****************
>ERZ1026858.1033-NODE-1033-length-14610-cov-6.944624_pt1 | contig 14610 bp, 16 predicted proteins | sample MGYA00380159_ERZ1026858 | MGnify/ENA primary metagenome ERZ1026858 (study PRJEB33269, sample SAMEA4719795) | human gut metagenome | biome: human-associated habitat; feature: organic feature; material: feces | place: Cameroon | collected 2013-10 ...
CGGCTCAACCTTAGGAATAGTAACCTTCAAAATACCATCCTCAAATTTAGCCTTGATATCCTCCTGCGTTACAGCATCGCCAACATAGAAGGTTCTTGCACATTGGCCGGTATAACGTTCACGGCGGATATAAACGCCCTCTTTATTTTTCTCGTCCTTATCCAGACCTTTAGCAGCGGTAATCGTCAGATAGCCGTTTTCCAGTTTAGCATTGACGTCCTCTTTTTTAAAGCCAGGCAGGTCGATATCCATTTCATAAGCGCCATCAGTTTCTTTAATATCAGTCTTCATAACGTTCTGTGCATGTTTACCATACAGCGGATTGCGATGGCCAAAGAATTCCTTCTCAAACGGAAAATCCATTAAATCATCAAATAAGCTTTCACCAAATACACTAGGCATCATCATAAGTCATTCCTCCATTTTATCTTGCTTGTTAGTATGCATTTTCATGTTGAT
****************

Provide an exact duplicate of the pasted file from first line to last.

>ERZ1026858.1033-NODE-1033-length-14610-cov-6.944624_pt1 | contig 14610 bp, 16 predicted proteins | sample MGYA00380159_ERZ1026858 | MGnify/ENA primary metagenome ERZ1026858 (study PRJEB33269, sample SAMEA4719795) | human gut metagenome | biome: human-associated habitat; feature: organic feature; material: feces | place: Cameroon | collected 2013-10 ...
CGGCTCAACCTTAGGAATAGTAACCTTCAAAATACCATCCTCAAATTTAGCCTTGATATCCTCCTGCGTTACAGCATCGCCAACATAGAAGGTTCTTGCACATTGGCCGGTATAACGTTCACGGCGGATATAAACGCCCTCTTTATTTTTCTCGTCCTTATCCAGACCTTTAGCAGCGGTAATCGTCAGATAGCCGTTTTCCAGTTTAGCATTGACGTCCTCTTTTTTAAAGCCAGGCAGGTCGATATCCATTTCATAAGCGCCATCAGTTTCTTTAATATCAGTCTTCATAACGTTCTGTGCATGTTTACCATACAGCGGATTGCGATGGCCAAAGAATTCCTTCTCAAACGGAAAATCCATTAAATCATCAAATAAGCTTTCACCAAATACACTAGGCATCATCATAAGTCATTCCTCCATTTTATCTTGCTTGTTAGTATGCATTTTCATGTTGAT